Masterpiece Story: Warrior and Attendants of Benin
min Read11 February 2024
Warrior and Attendants is a masterpiece of Benin art. It encapsulates the beauty of Africa and its people. Black is beautiful. Black is art.
The Kingdom of Benin was a powerful West African state of the Edo People from the 13th century to 1897. It existed in the area of modern Nigeria near the mouth of the Niger River where it dominated a vibrant international trade system. The Kingdom of Benin exported black pepper, textiles, and ivory; it also imported durable metals such as copper, zinc, and tin. The kingdom’s capital, Benin City, boasted the large Royal Palace of the oba (king) that was decorated and filled with precious artworks. It was during this culturally rich epicenter that Warrior and Attendants was created.
An unnamed Edo artist created Warrior and Attendants during the 16th or 17th century. It measures 18 ¾ inches high (47.6 centimeters), 15 inches wide (38.1 centimeters), and 4 ¼ inches deep (10.8 centimeters). The composition has seven figures—including one central warrior chief, two flanking soldiers, and four small servants. The sculpture and attached background are entirely made of brass. Warrior and Attendants is an alto-rilievo (high relief) sculpture since more than 50% of the sculpture projects from the background. The greatest projections occur with the figures’ arms, weapons, and shields.
In the center of the relief sculpture and figural group is the warrior chief. He is the largest figure and, therefore, has the highest rank and authority of the group. It was very common in African art, most famously in ancient Egypt, to use hierarchical proportions with their figures. The most prestigious figure, such as gods, goddesses, kings, and queens, was depicted the largest, then royal family members followed by high-ranking officials, warriors, and nobles, accompanied by their entourage, then servants, and finally slaves and enemies. In this Benin artwork, the absence of the oba (king) makes the warrior chief the most important person, hence, the largest person.
The warrior chief wears a thick helmet studded with hard coral pieces. Decorative elements of the helmet, or possibly hair dreadlocks, cascade to his shoulders and terminate in round coral beads. His neck is piled high with necklaces to the extent that his chin and lower lip are covered by the accessories. A large leopard-tooth necklace rests around his collarbone while leopard spot scarification marks surround his upper arms and lower torso. The leopard was one of the principle symbols of Benin authority; leopard elements would be regularly worn by prestigious generals and kings to showcase their power and majesty.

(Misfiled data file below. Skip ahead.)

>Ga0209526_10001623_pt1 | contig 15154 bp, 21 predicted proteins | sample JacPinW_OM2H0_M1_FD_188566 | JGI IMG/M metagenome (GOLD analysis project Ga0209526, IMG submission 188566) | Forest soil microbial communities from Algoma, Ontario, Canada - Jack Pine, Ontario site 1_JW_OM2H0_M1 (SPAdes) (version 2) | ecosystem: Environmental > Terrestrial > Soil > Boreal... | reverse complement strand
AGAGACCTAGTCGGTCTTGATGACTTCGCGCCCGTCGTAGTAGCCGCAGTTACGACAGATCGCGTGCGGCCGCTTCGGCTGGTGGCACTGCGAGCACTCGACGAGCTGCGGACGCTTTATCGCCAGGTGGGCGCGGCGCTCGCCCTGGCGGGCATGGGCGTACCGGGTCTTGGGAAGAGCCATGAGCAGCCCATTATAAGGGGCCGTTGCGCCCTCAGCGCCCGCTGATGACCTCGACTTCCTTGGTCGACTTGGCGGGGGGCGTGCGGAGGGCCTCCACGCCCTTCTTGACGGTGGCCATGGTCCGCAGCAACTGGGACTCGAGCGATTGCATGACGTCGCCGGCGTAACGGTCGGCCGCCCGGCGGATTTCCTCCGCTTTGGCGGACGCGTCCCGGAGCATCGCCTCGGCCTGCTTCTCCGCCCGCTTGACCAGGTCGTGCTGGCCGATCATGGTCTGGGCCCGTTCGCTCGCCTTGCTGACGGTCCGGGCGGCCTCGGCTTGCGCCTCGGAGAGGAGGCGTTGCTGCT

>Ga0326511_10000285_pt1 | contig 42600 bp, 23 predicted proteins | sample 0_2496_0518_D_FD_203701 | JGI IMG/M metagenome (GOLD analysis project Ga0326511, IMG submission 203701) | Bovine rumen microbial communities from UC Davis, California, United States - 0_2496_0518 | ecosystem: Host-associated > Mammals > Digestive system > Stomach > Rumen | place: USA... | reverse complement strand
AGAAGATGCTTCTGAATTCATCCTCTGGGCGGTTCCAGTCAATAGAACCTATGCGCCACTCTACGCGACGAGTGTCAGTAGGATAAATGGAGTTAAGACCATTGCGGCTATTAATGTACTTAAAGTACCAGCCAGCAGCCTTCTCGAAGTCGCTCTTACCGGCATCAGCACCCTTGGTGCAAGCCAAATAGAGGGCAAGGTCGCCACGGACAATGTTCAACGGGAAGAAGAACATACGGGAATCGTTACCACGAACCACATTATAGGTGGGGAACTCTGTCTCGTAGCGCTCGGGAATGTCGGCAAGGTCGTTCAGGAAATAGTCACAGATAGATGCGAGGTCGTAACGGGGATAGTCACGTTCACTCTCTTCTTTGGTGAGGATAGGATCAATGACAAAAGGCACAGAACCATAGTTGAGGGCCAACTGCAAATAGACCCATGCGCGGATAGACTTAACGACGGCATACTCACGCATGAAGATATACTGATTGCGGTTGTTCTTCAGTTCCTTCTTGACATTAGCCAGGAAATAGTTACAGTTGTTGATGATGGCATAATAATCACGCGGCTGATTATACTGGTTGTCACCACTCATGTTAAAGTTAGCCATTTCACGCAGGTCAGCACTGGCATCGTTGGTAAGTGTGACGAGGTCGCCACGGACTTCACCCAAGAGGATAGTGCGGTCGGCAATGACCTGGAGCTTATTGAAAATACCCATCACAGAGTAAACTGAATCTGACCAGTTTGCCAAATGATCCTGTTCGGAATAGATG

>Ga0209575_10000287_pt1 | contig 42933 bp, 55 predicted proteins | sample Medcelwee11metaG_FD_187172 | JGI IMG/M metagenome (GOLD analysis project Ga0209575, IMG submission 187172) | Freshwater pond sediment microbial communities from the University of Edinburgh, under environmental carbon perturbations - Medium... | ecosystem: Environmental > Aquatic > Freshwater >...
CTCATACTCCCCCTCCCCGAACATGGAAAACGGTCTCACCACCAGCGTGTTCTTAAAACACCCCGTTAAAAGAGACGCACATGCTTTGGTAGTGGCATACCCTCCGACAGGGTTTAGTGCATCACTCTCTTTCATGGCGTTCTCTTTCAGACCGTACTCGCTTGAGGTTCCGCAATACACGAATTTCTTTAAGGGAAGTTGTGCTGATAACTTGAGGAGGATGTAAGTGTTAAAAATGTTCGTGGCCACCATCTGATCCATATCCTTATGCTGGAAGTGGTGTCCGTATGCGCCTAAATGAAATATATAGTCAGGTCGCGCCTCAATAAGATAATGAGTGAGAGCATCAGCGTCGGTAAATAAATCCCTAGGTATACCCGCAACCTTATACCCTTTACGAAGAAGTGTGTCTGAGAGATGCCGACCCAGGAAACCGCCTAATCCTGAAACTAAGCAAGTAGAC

To the left and right of the warrior chief are two soldiers. They wear large headdresses with what appears to be a ruffled edge of feathers or leaves. They too wear leopard-tooth necklaces, which indicate they are not lowly soldiers but high officers reporting to the warrior chief. They hold large shields with thick decorative borders and elegant central motifs. Their shields are not for actual warfare but for ceremonial display.
This argument is supported by the ceremonial sword held by the warrior chief with its incised patterns and decorations. Like the shields, the sword is not battle functional but symbolic of honor and loyalty to the oba (king). The ceremonial context continues with the spears in the left officer’s hand and the warrior chief’s other hand. They are visually complex with three tethered openings in their handles and with exquisitely patterned blades.
Surrounding the warrior chief and his two officers are four servants. These attendants are significantly smaller with heights roughly one-third to one-half of the chief. Their small size indicates their diminished importance in the scene. While they support the relief’s narrative, they are not the principle subjects. One servant holds a fan to cool the chief, one is blowing into a trumpet to announce the chief’s arrival, and one holds a box of kola nuts as offerings to the oba (king). Unlike the chief and officers, the servants’ necklaces are simple, without leopard teeth. They do not have any authority due to their servile roles.
Warrior and Attendants is a brass plaque that originally decorated the exterior of the Royal Palace in Benin City. The palace boasted large courtyards and galleries held aloft by many solid wooden pillars covered in brass artwork. Warrior and Attendants was one of these many artworks showcasing the Kingdom of Benin’s majestic culture. Other pieces showed an oba (king), others showed queens, some had commoners, etc. Each piece was designed to represent an element of the kingdom’s society. This piece focused on its brave warriors. When the relief was in-situ (in place) and polished, it must have gleamed brilliantly in the bright African sun. Its shine must have been a dazzling reflection of the powerful Benin army.
Like many masterpieces from the Kingdom of Benin, Warrior and Attendants is not currently held in a local African collection. Modern Nigeria does not possess many of its historical masterpieces because of the colonial pillaging and exploitation during the late 19th and early 20th centuries.
Warrior and Attendants is currently within the African collection of the Metropolitan Museum of Art in New York City, USA. The work acts as a Nigerian cultural ambassador to the USA. However, many Edo People and repatriation promoters believe it should be returned to its homeland in Nigeria. Where do you fall on the repatriation question? Whatever position you may take, there is one position that cannot be denied: Warrior and Attendants is a masterpiece of African art. It encapsulates the beauty of Africa and its people. Black is beautiful. Black is art.
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